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Movie Review: Hits and Misses of Eric Aghimien’s ‘Slow Country’

By Isabella Akinseye

Eric Aghimien is the man who brought us one of Nigeria’s best action flicks, the award winning ‘A Mile From Home’ which helped to launch the acting careers of Tope Tedela and Sambasa Nzeribe. The pair have both gone on to win AMVCA awards in categories full of veteran actors. The Berlinale Talents alumnus returns again with another action packed thriller, ‘Slow Country’ which first opened at the 2016 Africa International Film Festival (AFRIFF) where it won the Audience Choice Award and premiered in Lagos last week.

The movie follows the story of Kome (Ivie Okujaye), a homeless teenage mother who resorts to working for a ruthless drug king pin, Tuvi (Sambasa Nzeribe) as a prostitute and trafficker. After seven years in service and with the return of her ex-boyfriend Osas (Tope Tedela), she is ready to call it quits but Tuvi is not ready to let go of his most trusted cash cow.


  • Special effects. Aghimien hits the ground running with special effects as the film opens with a murder scene. As expected, the choreography, props and costume do not disappoint. While it does take time before we see some more blood, when it finally comes at the end of the film, nothing is held back. From the bomb explosions to the gun duels, Aghimien has a good time playing cops and robbers. The stunts are performed competently and the ammunition looks like the real deal.
  • Acting. For a fairly predictable story, the actors deserve commendation for engaging us with their strong performances. From the desperation in Ivie’s eyes to the timidity in Tedela’s character, we are drawn into their world. Sambasa is impressive in his role as the villainous Tuvi with his vocals, mannerisms and movements. Majid Michel, Richard Brutus and Gina Castel also handle their roles with flair.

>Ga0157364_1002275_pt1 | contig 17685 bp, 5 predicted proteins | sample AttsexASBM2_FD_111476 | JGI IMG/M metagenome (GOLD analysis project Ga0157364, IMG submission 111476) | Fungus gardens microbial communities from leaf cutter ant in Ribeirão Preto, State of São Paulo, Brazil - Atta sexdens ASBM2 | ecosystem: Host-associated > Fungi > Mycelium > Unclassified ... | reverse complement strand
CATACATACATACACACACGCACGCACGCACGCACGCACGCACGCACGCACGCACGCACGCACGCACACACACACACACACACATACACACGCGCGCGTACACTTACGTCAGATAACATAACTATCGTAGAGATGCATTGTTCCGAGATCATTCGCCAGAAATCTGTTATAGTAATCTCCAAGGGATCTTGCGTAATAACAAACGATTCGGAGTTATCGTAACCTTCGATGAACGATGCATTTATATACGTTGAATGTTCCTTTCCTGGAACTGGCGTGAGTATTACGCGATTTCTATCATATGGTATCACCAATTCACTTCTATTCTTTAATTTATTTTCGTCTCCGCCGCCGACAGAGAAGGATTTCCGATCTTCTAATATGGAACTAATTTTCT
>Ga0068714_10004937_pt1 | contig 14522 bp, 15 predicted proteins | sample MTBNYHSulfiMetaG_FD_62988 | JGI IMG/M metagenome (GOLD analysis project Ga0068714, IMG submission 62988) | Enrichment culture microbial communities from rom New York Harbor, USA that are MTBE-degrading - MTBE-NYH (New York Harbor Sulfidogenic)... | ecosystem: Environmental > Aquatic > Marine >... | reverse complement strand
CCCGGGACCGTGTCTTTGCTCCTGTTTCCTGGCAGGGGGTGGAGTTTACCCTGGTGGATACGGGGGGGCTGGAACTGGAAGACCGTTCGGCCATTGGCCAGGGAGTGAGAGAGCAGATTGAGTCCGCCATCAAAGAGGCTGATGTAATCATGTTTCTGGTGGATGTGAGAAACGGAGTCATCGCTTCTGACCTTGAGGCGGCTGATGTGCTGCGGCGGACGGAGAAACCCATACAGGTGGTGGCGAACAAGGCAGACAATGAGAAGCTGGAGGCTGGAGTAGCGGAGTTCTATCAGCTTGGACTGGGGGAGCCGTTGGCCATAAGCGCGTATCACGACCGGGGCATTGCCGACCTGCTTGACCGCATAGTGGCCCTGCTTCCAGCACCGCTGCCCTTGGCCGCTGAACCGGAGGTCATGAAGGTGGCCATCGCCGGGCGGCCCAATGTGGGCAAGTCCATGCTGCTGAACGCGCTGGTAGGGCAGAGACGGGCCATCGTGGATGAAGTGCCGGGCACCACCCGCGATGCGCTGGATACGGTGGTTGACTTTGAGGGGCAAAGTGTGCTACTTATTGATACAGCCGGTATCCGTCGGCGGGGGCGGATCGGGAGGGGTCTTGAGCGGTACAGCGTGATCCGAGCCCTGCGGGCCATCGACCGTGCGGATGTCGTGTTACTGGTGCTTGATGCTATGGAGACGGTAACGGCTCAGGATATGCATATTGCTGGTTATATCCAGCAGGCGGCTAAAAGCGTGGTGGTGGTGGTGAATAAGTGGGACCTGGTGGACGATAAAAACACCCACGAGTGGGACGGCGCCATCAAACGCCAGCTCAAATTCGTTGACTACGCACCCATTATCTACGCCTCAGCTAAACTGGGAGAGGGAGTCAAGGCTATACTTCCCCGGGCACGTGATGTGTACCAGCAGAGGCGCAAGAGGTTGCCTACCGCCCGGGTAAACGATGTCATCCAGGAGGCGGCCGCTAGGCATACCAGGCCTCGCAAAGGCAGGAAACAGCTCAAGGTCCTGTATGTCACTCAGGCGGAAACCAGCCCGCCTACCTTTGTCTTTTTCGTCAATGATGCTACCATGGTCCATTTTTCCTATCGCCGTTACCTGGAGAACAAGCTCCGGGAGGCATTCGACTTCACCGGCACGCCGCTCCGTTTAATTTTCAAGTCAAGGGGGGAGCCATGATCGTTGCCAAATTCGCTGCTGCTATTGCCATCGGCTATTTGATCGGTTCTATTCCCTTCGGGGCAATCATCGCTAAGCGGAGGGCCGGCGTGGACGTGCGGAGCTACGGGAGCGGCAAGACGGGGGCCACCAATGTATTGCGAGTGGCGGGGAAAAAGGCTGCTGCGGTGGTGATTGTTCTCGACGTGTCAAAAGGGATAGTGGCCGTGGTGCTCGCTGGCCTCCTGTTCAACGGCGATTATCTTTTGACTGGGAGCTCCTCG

• Set design. From Brasko’s den to Tuvi’s abandoned factory where most of the gun battles take place, the set design is true to life. It is obvious that a lot of work went into the staging of these sets to allow for the seamless flow of action.


  • Script. Aghimien tries to tell one story too many with the introduction of different sub plots which end up detracting from the main storyline. A lot more work is needed in the script development to prevent the film from dragging and at times, becoming confusing and hard to follow.
  • Pacing. For an action thriller, the pace of the film is quite slow especially in the middle where we are being introduced to different back stories, perhaps, in an attempt to stretch the film. We have to wait till the end for the momentum to pick up which it eventually did.
  • Believability. Some parts of the film call for one to suspend their disbelief and just enjoy the ride. How do you explain the decision of two police cops not to call for back up when going after a ruthless gang? Also, in some scenes where we had gun shots going off, it was still business as usual. You would expect people to be running for their dear lives when chaos breaks. .



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